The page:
In a previous post I had a video showing one of the libferris inverted file metadata index plugins on maemo. Unfortunately that implementation was designed for a desktop machine, meaning for many many more files, slow disk head seeks, blazingly fast CPU(s).
While these videos are not as snazzy as some others, I make them so folks can get an idea of the real performance of the software. Saying its "acceptably fast" or takes less than a second is all well and good, but seeing the snail or rabbit move gives an immediate gut feeling if its "fast enough".
The new maemo custom designed metadata architecture uses the mmap() design. I always have my reservations about mmap() because it encourages data structure and algo choices that are directed at an in-memory world. That is all great if you can cache the entire memory mapped file in main memory, but often leads to kittens crying when there isn't enough RAM for that. For maemo with 128mb total RAM this is also an issue, but with the much faster disk seeks of flash storage the relatively poor data clustering of mmap()ed designs is a bit less important for performance. But of course, data clustering and physical layout is always interesting when playing the indexing game.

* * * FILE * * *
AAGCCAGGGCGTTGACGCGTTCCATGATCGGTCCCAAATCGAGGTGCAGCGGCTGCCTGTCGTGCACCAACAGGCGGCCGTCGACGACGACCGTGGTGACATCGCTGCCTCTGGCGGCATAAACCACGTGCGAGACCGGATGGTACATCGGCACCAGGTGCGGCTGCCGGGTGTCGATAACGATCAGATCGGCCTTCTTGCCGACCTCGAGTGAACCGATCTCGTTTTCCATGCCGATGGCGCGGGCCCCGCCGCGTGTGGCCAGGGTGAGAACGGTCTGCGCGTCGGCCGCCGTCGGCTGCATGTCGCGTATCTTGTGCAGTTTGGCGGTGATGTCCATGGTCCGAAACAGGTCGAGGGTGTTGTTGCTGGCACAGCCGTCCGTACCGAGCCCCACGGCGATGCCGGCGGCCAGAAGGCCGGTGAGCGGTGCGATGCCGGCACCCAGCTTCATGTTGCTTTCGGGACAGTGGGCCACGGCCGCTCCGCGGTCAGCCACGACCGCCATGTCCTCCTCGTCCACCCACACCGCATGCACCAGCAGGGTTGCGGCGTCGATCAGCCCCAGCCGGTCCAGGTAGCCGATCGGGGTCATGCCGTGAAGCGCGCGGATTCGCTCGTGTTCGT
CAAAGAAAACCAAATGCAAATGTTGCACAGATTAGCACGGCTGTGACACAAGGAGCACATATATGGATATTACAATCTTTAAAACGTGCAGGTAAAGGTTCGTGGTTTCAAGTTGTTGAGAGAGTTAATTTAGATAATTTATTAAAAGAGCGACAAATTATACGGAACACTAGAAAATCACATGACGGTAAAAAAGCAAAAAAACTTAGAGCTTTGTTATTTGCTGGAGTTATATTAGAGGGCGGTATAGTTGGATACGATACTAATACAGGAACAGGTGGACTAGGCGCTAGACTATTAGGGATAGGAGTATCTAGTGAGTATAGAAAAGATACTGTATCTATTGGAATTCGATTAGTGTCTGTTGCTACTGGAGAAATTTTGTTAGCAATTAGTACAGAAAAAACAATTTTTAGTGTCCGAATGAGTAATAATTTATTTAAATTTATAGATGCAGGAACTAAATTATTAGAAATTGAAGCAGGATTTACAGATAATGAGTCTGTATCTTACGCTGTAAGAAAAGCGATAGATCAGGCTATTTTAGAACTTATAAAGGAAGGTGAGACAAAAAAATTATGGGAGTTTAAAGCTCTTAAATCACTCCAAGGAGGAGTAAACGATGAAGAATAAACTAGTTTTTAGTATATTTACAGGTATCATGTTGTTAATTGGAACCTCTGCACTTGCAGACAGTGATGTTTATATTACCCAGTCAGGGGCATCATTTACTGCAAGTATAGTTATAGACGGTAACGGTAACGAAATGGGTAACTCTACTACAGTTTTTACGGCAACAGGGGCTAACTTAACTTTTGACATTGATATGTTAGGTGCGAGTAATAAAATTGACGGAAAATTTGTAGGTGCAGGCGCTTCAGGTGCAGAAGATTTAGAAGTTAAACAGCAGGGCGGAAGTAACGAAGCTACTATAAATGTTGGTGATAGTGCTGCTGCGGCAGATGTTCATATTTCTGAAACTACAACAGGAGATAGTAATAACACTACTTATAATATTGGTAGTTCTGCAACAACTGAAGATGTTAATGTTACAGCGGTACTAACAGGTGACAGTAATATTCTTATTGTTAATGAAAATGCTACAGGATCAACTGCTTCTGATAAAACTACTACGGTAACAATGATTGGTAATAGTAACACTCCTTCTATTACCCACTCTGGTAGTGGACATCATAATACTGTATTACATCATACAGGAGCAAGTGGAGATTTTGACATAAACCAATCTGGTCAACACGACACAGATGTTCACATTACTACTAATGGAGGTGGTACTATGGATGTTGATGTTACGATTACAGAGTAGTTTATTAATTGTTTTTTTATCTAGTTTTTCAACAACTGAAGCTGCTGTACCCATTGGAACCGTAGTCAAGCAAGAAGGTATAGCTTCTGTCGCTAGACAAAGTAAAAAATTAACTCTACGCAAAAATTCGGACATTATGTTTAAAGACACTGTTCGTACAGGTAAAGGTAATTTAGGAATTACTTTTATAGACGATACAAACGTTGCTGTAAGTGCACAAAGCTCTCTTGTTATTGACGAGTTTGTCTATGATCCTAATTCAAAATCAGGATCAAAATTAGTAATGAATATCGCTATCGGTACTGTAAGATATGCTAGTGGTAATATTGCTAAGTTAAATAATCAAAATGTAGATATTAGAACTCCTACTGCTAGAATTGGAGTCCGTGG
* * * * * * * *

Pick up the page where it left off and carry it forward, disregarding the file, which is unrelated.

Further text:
libferris maemo audio search by regex on URL from Ben Martin on Vimeo.
Shown in the video above is a search using the new "custom mobile device" libferris metadata index. As I continue to type a regular expression to match against the URL, libferris gives some search results on each character entered. Note that this is against an index with over 10,000 URLs in it. This index format will be available in libferris 1.2.7+. The index format sports a probabilistic regular expression prefilter for URL matching. This means that the results of the prefilter might include some false positives, but anything the filter drops out is definitely not a match. You have to run the regex itself on all results of the prefilter to drop out the false positives. The prefilter can drop the number of times a regular expression is evaluated down to less than 100 in 10,000 URLs given only a 3-4 character regex. This helps out oodles when you want to run raw regex searches on big (for a portable device) indexes and you want your results asap.
An unfortunate current side effect of the mmap() design is that the index is architecture dependant. Mainly because some secondary offset-pointer information is 64 or 32 bit width dependant, so its a matter of tracking those peskies down and clamping them to a fixed width. To get around that for now, I indexed the 10,000 odd audio files over NFS from an n810.
Some information for those looking to play, if you are using boost to memory map, you may well discover that atomic_cas32() calls __sync_val_compare_and_swap() which is not actually available on the maemo device (for me). This is with a modified scratchbox using gcc version 4.2.1.
I'm not sure if there is an accepted cas et al library for maemo/armel. I leave the hacks for __sync_val_compare_and_swap() to the reader and their accepted level of concurrency control risk.